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Additions to Alkenes: Regiochemistry

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This page covers the regiochemistry of HX additions across C=C double bonds. The reasons for the regioselectivity seen in these reactions will be discussed in terms of the reaction mechanism. The purpose of this page is to familiarize the student with the application of Markovnikov's Rule, and to help the student distinguish between Markovnikov and non-Markovnikov regioisomers as the products of addition reactions occurring under different conditions. (For a discussion of the stereochemical features of these reactions, click on "Additions to alkenes: stereochemistry," below)

Strongly Related Topics

Somewhat Related Topics

Glossary Terms
carbocations electrophile hydration
intermediate Markovnikov's rule mechanism
regiochemistry regioisomers regiospecific


Regiochemistry and Markovnikov's rule

One of the most fundamental reactions in organic chemistry is the addition of HX to an alkene. This reaction is illusturated below, using the addition of HCl to ethylene as an example:

Notice that ethylene is a symmetrical alkene: it has the same substituents (two hydrogen atoms) on either end of the C=C double bond. As such, it doesn't matter which carbon the "H" ends up attached to and which carbon the "Cl" ends attached to in this addition reaction -- the product is still the same, ethyl chloride:

But what about cases where the alkene is not symmetrical? In those cases, two different "regioisomers" could be formed. For example, see the addition of HCl to propene, shown below:

In fact, the only product that is formed in the reaction of propene with HCl is isopropyl chloride. None of the regioisomer (n-propyl chloride) is formed. As such, we call this a "regiospecific" reaction, since only one of several possible regioisomers was formed.

In these sorts of cases, when the degree of substitution on either end of the double is not identical, we can use "Markovnikov's rule" to predict which regioisomer will form predominantly, if not exclusively, in the addition of HX to an alkene. In simplest terms, Markovnikov's rule states that:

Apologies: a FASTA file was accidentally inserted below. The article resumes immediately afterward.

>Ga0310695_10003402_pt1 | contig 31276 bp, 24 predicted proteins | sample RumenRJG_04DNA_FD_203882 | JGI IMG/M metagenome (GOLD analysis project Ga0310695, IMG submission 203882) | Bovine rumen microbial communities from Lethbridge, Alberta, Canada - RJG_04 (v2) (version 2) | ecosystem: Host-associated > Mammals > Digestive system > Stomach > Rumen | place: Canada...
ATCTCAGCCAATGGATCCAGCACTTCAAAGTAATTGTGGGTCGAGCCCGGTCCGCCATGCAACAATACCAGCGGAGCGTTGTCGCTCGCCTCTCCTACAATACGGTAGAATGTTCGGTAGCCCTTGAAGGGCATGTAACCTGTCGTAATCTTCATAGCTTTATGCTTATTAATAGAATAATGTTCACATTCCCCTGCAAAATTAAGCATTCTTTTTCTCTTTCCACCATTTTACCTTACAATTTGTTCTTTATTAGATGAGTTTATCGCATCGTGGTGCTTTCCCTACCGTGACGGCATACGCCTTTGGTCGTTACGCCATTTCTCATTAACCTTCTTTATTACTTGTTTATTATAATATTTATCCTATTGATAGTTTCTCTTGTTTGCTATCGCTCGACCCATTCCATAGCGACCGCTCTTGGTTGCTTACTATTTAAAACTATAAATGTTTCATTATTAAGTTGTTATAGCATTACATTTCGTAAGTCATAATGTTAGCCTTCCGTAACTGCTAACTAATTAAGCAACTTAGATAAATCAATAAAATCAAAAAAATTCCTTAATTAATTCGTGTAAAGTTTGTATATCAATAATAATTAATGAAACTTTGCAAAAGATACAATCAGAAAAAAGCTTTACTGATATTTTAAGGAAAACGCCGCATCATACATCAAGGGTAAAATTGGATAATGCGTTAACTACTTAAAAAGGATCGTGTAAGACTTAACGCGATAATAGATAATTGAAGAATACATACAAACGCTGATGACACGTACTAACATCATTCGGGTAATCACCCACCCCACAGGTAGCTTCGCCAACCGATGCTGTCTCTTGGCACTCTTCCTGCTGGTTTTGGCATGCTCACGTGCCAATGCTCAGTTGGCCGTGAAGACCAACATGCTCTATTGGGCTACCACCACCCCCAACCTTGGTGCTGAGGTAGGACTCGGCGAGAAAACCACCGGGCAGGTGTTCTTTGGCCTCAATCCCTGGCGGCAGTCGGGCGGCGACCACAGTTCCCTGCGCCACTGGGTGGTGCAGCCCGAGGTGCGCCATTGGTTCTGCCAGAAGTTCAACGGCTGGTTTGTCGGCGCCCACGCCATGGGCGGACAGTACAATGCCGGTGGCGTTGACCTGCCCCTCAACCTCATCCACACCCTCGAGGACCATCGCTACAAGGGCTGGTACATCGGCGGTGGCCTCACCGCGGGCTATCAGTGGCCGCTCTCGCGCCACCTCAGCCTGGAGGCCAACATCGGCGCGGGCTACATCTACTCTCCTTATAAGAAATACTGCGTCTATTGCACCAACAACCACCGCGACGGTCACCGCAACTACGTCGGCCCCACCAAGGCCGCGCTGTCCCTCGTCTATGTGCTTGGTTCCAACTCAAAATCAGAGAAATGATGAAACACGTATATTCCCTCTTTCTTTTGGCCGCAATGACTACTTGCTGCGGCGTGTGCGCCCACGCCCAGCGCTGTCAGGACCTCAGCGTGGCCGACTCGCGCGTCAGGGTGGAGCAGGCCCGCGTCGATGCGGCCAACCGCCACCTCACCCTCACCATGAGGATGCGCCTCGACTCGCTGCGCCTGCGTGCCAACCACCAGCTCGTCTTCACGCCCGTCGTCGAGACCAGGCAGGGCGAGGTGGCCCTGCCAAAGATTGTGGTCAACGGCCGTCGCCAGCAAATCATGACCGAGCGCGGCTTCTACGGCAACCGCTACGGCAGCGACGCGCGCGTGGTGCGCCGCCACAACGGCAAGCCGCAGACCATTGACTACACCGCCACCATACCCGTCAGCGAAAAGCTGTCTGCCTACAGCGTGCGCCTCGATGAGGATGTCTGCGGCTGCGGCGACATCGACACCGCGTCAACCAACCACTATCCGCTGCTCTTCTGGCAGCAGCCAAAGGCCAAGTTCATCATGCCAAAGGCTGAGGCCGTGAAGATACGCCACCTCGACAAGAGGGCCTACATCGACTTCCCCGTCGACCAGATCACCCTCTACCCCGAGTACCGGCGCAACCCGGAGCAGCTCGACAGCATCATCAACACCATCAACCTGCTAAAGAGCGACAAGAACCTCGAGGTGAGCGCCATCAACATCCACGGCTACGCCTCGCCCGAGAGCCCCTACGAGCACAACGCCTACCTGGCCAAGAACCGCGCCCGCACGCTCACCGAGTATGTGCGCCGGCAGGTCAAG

"In the addition of HX to an alkene, the acid hydrogen (H) becomes attached to the carbon with fewer alkyl substituents, and the halide (X) group becomes attached to the carbon with more alkyl substituents."

Another way of saying this is that "the hydrogen-rich atom becomes hydrogen-richer," i.e., the hydrogen of HX gets attached to the carbon that had more hydrogens in the first place.

Because there are only three possible degrees of alkyl substitution on either end of a C=C double bond -- no alkyl groups (and two hydrogens), one alkyl group (and one hydrogen), or two alkyl groups (and no hydrogens) -- it should be a simple matter to apply Markovnikov's rule. Some examples are shown below:


Self-test question #1

Although the addition of HBr to 1-pentene gives a good yield of 2-bromopentane, the addition of HBr to 2-pentene gives an approximately equal mixture of 2-bromopentane and 3-bromopentane. Can you explain why?

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Self-test question #2

Hydrogen atoms usually aren't shown explicitly in line structures, and so students sometimes lose track of "where the 'H' went" in HX additions to alkenes. One way you'd be "forced" to keep track is by using "heavy hydrogen" (deuterium="D") instead of ordinary hydrogen in an addition reaction. Unlike regular hydrogen, deuterium atoms are shown explicity in line structures. For example, 1-methylcyclohexene and methylenecyclohexane each give the same product in their reactions with HBr, but they give different products in their reactions with DBr:

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Self-test question #3

In the web page on "Nomenclature," you learned about(or reviewed) the trival names for twelve alkyl groups having five or fewer carbons. Consider only the bromides derived from each of those alkyl groups.

Of those twelve, only methyl bromide and neopentyl bromide could not possibly be derived by the addition of HBr--Markovnikov or non-Markovnikov--to an alkene of the appropriate structure. For each of the other ten alkyl bromides, determine:

  1. which ones could be formed by the Markovnikov addition of HBr to an alkene
  2. which ones could be formed by the non-Markovnikov addition of HBr to an alkene
  3. which ones could be formed by either method, and
  4. which is the only 1 alkyl bromide that can be formed by Markovnikov addition of HBr
If you can, try also to draw the structure(s) fo the alkene(s) that would be required for each of the transformations implied in part(1)-(3) of the question.

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Self-test question #4

Replace this writing with the real question.

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Self-test question #5

Replace this writing with the real question.

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Related reading in textbook (McMurry, Organic Chemistry, 4th ed.)

Related Computer-based Material

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